a c 239 K Overclocking
June 22, 2012 9:22:21 PM

TDV said:
Why not? peltier gets cold, water gets cold, cold water takes away more heat, more efficient water cooling...

Or am I missing something?

It's simply a smaller mod to the res than this guy:
http://www.tomshardware.co.uk/forum/275185-11-exploring...


TDV,

My cooling solution you linked has been in operation now over a year, and it's very successful, it's not a proposal or far off dream it's 100% operational and actually used most every single day.

I can control my cooling temperature from ambient room temperature down to 1c actual water temperature, just above freezing and as a general rule I run 8c below ambient room temperature every day, the cooling possibilities in those temperature ranges should be self evident.

Why don't you actually carry through your idea, test it out and share it, when you actually have something to share, and tell us what actually happens?

Some come here with these ideas and never do anything but talk.

If you think you have a viable cooling solution, do it, put it in operation!

You don't need permission or approval, just do it!

Because until you actually do it, it's just an idea, and a bunch of talk!

Ryan
a c 190 K Overclocking
June 23, 2012 11:48:37 AM

I'm sure folks told Ryan it was a stupid idea at some point, I know folks look at me in stupefaction when they see my loop, and Rubix and Lutfij can probably say the same,
We ignore naysayers (unless they are actually correct :p ) and go for it because ideas are great, but bringing them to reality is awesome,
go for it and feedback to the rest of us :) 
Moto
a c 331 K Overclocking
June 23, 2012 5:48:29 PM

Peltiers/TECs are notably inefficient in converting large amounts of power into subambient cooling and the results they achieve. This is why you don't see them around much anymore...TDP of components has risen over the past several years and your average 75w or 120w TEC isn't going to cool much these days. You'd have to find more powerful TEC coolers, which will require much more power in order to operate...and then you need to design and implement a cooling solution to keep the TEC hot side from getting too hot.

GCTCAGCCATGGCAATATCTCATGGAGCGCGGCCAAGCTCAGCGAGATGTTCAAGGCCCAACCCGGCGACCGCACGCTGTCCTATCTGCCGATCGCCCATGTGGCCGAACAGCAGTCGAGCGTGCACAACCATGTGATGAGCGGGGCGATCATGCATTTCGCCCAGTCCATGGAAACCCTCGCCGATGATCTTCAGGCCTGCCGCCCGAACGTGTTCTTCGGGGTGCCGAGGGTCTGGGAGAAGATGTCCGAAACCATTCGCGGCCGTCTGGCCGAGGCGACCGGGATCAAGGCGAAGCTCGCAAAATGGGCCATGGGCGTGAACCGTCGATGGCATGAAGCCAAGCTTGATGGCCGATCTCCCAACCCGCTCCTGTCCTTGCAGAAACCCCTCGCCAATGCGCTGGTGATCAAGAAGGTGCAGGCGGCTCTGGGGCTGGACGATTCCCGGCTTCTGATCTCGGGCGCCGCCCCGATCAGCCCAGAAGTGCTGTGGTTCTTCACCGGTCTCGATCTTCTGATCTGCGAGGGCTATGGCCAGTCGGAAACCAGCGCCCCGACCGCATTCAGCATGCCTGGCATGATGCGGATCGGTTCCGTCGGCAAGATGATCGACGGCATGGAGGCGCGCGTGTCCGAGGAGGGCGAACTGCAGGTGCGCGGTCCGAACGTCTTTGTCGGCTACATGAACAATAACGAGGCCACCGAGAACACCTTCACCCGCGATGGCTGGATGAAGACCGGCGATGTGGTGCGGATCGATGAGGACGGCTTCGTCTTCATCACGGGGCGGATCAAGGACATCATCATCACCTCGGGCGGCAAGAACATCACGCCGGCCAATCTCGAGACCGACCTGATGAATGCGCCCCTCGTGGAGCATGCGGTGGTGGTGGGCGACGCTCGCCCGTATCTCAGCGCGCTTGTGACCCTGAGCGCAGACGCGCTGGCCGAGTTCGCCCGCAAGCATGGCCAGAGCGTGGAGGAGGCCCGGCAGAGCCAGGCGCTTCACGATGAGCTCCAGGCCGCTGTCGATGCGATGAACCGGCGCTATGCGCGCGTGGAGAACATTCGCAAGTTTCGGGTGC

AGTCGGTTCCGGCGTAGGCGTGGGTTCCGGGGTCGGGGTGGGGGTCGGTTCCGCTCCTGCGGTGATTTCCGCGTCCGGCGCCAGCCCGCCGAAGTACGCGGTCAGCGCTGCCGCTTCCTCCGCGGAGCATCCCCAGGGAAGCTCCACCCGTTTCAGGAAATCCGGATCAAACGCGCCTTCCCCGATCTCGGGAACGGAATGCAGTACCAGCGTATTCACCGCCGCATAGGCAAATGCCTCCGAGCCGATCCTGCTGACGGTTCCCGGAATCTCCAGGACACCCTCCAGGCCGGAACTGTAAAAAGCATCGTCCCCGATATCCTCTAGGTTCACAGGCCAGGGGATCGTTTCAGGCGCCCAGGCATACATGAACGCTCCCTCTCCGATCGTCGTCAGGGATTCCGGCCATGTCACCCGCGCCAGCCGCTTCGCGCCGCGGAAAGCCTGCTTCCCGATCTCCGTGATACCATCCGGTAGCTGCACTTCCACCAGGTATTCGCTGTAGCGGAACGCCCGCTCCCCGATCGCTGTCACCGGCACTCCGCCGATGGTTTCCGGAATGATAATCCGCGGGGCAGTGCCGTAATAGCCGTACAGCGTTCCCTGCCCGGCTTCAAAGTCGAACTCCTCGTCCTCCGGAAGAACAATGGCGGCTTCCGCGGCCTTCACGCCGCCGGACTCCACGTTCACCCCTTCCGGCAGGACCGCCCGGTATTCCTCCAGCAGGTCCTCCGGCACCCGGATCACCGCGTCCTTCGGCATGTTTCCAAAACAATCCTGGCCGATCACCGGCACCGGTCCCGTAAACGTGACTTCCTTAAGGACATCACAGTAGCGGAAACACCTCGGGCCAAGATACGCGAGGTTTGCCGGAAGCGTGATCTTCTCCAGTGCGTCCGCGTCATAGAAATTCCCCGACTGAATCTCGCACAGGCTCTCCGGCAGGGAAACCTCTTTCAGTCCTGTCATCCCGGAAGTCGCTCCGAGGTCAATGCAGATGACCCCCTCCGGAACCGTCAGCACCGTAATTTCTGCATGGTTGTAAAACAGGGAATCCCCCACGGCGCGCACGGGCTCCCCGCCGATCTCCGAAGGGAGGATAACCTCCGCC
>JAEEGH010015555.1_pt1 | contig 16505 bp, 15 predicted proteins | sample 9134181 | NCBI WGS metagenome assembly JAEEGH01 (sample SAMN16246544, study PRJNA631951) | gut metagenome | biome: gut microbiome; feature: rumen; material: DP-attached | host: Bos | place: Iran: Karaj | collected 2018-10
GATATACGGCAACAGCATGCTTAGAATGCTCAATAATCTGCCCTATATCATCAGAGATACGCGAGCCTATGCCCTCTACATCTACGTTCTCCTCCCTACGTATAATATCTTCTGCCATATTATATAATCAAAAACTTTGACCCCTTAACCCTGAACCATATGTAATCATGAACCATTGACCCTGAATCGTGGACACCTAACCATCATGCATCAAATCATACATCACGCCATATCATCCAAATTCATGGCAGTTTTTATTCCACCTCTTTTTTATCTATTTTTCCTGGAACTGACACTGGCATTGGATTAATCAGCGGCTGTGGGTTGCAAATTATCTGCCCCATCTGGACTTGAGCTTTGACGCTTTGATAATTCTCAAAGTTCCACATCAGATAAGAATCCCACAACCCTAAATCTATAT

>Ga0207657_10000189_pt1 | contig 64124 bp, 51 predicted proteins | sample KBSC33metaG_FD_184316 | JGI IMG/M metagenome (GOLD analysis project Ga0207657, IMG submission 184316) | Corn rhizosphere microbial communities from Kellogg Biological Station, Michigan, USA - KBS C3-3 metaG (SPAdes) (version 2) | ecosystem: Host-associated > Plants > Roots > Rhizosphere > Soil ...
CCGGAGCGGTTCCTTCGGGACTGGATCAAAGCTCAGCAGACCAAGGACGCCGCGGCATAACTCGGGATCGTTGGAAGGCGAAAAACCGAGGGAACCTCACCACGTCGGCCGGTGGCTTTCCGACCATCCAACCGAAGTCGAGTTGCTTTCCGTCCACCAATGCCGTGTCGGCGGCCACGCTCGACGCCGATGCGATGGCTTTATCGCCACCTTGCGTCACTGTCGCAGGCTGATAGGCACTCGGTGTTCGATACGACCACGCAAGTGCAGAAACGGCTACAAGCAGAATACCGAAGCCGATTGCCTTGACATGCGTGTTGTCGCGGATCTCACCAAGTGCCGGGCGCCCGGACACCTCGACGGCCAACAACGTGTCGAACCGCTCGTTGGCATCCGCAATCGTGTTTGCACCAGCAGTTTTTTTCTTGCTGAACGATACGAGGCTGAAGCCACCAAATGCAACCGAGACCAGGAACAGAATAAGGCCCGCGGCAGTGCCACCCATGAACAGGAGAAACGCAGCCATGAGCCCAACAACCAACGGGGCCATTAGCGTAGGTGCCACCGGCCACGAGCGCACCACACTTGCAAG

It's a neat idea, but realistically I don't see how it would be very effective without many, many TEC's in-use drawing huge amounts of power for the small gain they would provide. The heat output of the TEC system would far surpass the power consumption and heat output of the original system they were designed to cool in the first place.
June 23, 2012 9:56:11 PM

I would say cooling down to 20 is enough or even 25 degrees since trying to cool

the water under ambient temp will be almost impossible - but trying to

keep water 1-5 degrees over ambient is more realistic - or else you have to have a

freezer like thing to keep water cold and insulate the water resovoir.
October 6, 2012 3:04:14 AM

I have a 4 or 5 gal cooler from Canadian tire and really impressed how cold it keeps things, so I’m thinking maybe I could cool flowing water. While searching out info on the Pelteir cooler I ended up here.
I want to cool the water in my boats live well down to about 40 degrees or less from about 70 degree lake water. It holds about 4 gal of water and I have 30 amps at 12 volts to play with from my outboards charging system. I can cool the hot side with lake water, insulate the tank and run lake water through the cold side into the fish tank. Cool fresh lake water running into the live well would be just awesome.
There are some discouraging opinions here. Is this idea worth trying out?

Thanx much
Mikey
Mikey@fishingmikeystyle.ca
a c 190 K Overclocking
October 6, 2012 6:07:02 AM

**I would say cooling down to 20 is enough or even 25 degrees since trying to cool

the water under ambient temp will be almost impossible **
My loop says different :p 
Ryans loop is constantly S.a. and I'm adding a chiller to my loop to get a similar result, 7-8'c below ambient steady
the freezer type thing is the peltier plate or TEC,
freezers themselves are a bad plan, condensation happens and Pc go bang,
Check out Ryans thread and watch my chiller mod evolve, I think you'll be educated in Exteme W/c (Aka Pc stupidity 101:p )
@Mikey, run a pipe with a pump through the cooler and check temps along the length of it, that should indicate if the coolers capable of cooling a large flowing mass, and please remove your email add from your posts, you don't want spam or a Moderator warning :) 
Moto
!